Behavior-driven metrics

At the 2010 Agile Grenoble conference, Alexandre Boutin and Emmanuel Etasse presented Behavior Driven Metrics: Even numbers can be agile. I liked it so much that, with Alexandre’s permission, I translated it from French to English and re-presented it today to a few people at Asynchrony. If you’re interested, you can view it for yourself (all instances of unclarity and mistranslation are mine and not the original authors’).

Among the feedback I heard and observations I made today:

  • Positive behavior isn’t the same as benefits (from that positive behavior). For instance, if your metric is “number of calories consumed per day,”  eating foods with fewer calories is the positive behavior, while losing weight is a benefit (and not a behavior, per se).
  • It’s important to understand why you would use a particular metric.
  • The metric is not the same thing as the means of gathering and displaying data for the metric. For example, a metric is “number of pair switches in a time period,” and a pairing chart (or in my parlance, “pairamid”) is merely an instance of implementation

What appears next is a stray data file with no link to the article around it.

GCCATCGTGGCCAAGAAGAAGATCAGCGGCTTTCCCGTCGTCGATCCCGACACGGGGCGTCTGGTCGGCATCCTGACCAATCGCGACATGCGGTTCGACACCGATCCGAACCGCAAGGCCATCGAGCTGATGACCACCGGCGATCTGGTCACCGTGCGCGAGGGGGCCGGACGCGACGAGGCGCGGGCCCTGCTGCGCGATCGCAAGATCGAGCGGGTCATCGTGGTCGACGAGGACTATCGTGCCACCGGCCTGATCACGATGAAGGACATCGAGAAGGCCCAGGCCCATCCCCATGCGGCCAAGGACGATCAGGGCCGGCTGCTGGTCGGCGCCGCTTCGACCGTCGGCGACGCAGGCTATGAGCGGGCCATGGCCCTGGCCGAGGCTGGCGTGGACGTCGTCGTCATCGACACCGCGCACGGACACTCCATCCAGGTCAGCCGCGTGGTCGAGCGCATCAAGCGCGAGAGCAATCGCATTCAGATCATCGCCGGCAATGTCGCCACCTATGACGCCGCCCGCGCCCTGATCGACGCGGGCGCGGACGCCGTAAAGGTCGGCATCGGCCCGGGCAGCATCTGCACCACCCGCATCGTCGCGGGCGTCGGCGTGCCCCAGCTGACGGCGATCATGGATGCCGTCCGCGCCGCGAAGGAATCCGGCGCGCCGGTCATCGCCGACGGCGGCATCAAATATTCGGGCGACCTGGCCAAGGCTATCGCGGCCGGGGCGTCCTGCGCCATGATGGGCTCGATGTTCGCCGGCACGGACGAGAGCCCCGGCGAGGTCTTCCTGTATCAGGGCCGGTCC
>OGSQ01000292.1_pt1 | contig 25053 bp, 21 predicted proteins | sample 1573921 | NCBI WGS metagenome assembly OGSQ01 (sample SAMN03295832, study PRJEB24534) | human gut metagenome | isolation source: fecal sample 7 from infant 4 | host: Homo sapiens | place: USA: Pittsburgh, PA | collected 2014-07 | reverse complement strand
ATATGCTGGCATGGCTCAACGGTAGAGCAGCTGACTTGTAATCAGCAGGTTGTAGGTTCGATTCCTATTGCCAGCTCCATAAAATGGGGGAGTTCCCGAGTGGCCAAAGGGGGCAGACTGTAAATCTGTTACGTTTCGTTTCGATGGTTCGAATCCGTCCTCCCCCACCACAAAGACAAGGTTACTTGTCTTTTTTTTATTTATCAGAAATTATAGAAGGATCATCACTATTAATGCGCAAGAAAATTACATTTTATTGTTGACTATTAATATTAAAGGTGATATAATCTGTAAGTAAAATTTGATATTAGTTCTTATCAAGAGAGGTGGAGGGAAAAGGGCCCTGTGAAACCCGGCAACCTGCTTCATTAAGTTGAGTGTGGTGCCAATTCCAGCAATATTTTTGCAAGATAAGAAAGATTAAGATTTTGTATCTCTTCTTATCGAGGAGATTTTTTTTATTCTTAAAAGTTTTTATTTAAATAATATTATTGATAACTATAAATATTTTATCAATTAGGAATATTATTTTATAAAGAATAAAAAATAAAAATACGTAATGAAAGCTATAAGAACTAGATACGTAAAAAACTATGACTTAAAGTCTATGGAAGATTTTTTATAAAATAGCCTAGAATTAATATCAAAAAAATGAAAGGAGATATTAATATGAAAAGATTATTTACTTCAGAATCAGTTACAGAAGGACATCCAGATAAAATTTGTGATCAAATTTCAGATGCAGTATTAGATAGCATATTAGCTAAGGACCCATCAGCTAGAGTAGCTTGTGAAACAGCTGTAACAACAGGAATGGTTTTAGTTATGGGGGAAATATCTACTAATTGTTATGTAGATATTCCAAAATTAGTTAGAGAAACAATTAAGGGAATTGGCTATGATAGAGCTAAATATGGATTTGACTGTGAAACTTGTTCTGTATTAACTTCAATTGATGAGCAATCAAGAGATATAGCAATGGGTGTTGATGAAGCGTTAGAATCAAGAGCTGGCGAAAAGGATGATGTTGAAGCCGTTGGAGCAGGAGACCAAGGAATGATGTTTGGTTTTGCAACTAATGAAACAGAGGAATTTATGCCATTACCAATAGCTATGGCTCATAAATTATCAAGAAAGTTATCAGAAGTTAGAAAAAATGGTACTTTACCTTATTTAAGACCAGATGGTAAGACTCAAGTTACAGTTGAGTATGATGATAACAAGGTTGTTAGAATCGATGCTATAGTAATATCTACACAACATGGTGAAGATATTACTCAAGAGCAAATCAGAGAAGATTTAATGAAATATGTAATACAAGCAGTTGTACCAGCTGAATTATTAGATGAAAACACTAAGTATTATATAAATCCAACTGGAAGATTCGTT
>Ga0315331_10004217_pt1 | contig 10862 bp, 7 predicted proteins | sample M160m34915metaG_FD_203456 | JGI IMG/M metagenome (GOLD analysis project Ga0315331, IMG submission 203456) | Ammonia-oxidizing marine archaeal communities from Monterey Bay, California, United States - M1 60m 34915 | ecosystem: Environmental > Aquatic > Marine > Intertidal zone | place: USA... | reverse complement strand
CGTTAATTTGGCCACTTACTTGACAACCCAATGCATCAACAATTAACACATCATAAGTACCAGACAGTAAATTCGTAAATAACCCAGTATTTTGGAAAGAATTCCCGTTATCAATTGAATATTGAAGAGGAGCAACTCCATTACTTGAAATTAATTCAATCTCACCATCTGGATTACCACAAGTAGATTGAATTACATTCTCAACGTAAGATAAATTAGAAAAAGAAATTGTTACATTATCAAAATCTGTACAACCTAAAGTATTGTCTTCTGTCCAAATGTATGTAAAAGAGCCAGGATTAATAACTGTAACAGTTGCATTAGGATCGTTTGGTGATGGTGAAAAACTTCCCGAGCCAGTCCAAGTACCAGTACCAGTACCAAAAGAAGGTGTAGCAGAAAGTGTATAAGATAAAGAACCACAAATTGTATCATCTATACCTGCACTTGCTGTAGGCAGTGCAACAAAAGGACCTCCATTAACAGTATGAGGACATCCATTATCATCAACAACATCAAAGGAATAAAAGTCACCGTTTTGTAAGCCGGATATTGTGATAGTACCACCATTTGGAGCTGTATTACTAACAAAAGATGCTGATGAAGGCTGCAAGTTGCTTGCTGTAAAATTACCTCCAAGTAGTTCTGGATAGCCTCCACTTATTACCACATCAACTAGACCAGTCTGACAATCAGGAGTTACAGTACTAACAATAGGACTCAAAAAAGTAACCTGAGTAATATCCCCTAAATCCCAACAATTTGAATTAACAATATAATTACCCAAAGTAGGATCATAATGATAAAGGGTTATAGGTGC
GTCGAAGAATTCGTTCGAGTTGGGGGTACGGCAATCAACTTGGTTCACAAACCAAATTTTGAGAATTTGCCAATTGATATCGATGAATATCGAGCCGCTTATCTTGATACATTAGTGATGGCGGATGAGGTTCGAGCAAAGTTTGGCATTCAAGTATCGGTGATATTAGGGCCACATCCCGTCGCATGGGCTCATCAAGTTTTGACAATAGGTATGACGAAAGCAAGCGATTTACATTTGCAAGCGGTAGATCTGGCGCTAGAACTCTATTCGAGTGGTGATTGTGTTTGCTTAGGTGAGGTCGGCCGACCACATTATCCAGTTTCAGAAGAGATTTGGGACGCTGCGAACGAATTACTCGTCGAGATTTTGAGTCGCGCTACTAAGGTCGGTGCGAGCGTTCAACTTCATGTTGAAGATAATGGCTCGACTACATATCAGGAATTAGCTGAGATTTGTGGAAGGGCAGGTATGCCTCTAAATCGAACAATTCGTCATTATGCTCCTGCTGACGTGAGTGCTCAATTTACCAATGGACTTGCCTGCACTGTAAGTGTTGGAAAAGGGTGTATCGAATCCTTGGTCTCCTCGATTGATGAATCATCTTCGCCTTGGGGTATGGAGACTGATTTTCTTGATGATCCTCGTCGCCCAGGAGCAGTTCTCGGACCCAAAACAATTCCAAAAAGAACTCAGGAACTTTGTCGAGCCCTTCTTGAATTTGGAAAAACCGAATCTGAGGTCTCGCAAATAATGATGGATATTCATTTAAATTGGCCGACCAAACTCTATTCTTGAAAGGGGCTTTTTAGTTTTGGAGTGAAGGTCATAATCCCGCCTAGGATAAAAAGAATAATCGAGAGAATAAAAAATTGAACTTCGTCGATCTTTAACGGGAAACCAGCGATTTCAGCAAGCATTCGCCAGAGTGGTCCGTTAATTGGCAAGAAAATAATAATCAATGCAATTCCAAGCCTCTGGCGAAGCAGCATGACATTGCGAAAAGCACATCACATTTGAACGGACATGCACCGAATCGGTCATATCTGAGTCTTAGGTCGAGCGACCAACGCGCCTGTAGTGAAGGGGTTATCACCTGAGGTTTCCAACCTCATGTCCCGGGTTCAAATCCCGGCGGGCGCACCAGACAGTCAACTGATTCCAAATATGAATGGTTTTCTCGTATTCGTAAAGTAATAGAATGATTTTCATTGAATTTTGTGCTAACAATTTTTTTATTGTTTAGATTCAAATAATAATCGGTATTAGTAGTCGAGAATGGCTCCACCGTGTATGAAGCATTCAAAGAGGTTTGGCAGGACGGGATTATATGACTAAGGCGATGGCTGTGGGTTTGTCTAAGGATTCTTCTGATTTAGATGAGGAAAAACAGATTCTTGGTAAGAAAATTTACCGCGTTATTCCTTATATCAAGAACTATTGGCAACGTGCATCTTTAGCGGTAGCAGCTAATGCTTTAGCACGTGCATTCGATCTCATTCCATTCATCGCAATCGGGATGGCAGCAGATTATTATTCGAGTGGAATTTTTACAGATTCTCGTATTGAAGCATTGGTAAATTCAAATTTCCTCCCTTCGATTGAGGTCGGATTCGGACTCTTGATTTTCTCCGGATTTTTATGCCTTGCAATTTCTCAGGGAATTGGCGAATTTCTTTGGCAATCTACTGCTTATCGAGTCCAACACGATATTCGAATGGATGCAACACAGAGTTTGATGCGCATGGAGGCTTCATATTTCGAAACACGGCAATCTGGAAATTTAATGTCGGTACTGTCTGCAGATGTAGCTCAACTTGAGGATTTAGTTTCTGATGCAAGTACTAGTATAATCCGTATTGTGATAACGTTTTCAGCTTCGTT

• In the spirit of one of the core concepts — metrics are not certainty — many metrics are best understood in conjunction with another metric (to give context, etc.), especially for guidance in knowing when to start and stop using them and what an optimal level is. For example, we talked about pairing and pair switching. Deciding when to track pair switching and determining the optimal number of pair switches per day is perhaps better understood by looking at some other metrics, like product quality, code ownership, knowledge siloing, etc. When the team starts realizing the benefits of switching pairs more often, or when their marginal utility of the benefit is small, that can inform the team’s decision about when to stop measuring, or at least to have an idea of what is best.

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